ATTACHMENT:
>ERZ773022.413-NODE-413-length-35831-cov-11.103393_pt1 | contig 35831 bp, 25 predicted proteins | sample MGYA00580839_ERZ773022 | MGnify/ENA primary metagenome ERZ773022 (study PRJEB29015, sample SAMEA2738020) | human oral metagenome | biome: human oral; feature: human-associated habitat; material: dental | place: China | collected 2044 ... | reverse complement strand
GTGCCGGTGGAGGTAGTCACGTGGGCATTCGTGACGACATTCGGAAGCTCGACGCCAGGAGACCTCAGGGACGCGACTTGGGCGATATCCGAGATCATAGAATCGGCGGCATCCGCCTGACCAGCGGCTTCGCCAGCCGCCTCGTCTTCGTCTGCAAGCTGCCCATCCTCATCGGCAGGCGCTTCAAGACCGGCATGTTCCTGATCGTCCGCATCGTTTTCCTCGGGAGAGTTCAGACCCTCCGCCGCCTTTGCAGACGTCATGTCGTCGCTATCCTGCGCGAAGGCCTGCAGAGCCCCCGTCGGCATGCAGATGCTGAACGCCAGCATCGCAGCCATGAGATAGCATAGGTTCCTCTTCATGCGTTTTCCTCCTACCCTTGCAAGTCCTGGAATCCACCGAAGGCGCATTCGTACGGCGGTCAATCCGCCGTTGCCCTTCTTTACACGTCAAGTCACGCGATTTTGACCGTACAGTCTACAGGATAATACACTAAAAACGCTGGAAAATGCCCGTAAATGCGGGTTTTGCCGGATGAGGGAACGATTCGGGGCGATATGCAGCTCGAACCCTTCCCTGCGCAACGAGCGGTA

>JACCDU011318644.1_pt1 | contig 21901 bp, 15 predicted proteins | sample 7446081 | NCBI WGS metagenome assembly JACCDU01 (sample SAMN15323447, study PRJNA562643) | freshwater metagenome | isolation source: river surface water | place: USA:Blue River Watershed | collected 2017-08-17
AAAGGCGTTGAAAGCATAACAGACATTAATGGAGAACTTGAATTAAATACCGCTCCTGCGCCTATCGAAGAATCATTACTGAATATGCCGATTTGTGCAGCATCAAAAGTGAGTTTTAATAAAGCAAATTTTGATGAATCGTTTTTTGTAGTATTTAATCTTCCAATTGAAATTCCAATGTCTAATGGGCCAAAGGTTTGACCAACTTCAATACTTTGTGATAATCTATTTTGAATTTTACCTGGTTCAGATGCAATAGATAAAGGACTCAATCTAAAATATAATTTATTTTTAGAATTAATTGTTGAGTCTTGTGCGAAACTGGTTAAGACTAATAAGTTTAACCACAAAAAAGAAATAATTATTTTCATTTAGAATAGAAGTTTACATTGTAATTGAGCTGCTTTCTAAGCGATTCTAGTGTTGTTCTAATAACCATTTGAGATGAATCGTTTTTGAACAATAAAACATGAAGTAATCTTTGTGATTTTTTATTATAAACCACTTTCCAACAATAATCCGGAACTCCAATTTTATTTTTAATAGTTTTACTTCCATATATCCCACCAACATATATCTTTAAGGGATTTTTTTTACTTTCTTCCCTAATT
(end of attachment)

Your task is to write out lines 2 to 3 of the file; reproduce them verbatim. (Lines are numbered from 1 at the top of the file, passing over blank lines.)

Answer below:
GTGCCGGTGGAGGTAGTCACGTGGGCATTCGTGACGACATTCGGAAGCTCGACGCCAGGAGACCTCAGGGACGCGACTTGGGCGATATCCGAGATCATAGAATCGGCGGCATCCGCCTGACCAGCGGCTTCGCCAGCCGCCTCGTCTTCGTCTGCAAGCTGCCCATCCTCATCGGCAGGCGCTTCAAGACCGGCATGTTCCTGATCGTCCGCATCGTTTTCCTCGGGAGAGTTCAGACCCTCCGCCGCCTTTGCAGACGTCATGTCGTCGCTATCCTGCGCGAAGGCCTGCAGAGCCCCCGTCGGCATGCAGATGCTGAACGCCAGCATCGCAGCCATGAGATAGCATAGGTTCCTCTTCATGCGTTTTCCTCCTACCCTTGCAAGTCCTGGAATCCACCGAAGGCGCATTCGTACGGCGGTCAATCCGCCGTTGCCCTTCTTTACACGTCAAGTCACGCGATTTTGACCGTACAGTCTACAGGATAATACACTAAAAACGCTGGAAAATGCCCGTAAATGCGGGTTTTGCCGGATGAGGGAACGATTCGGGGCGATATGCAGCTCGAACCCTTCCCTGCGCAACGAGCGGTA

>JACCDU011318644.1_pt1 | contig 21901 bp, 15 predicted proteins | sample 7446081 | NCBI WGS metagenome assembly JACCDU01 (sample SAMN15323447, study PRJNA562643) | freshwater metagenome | isolation source: river surface water | place: USA:Blue River Watershed | collected 2017-08-17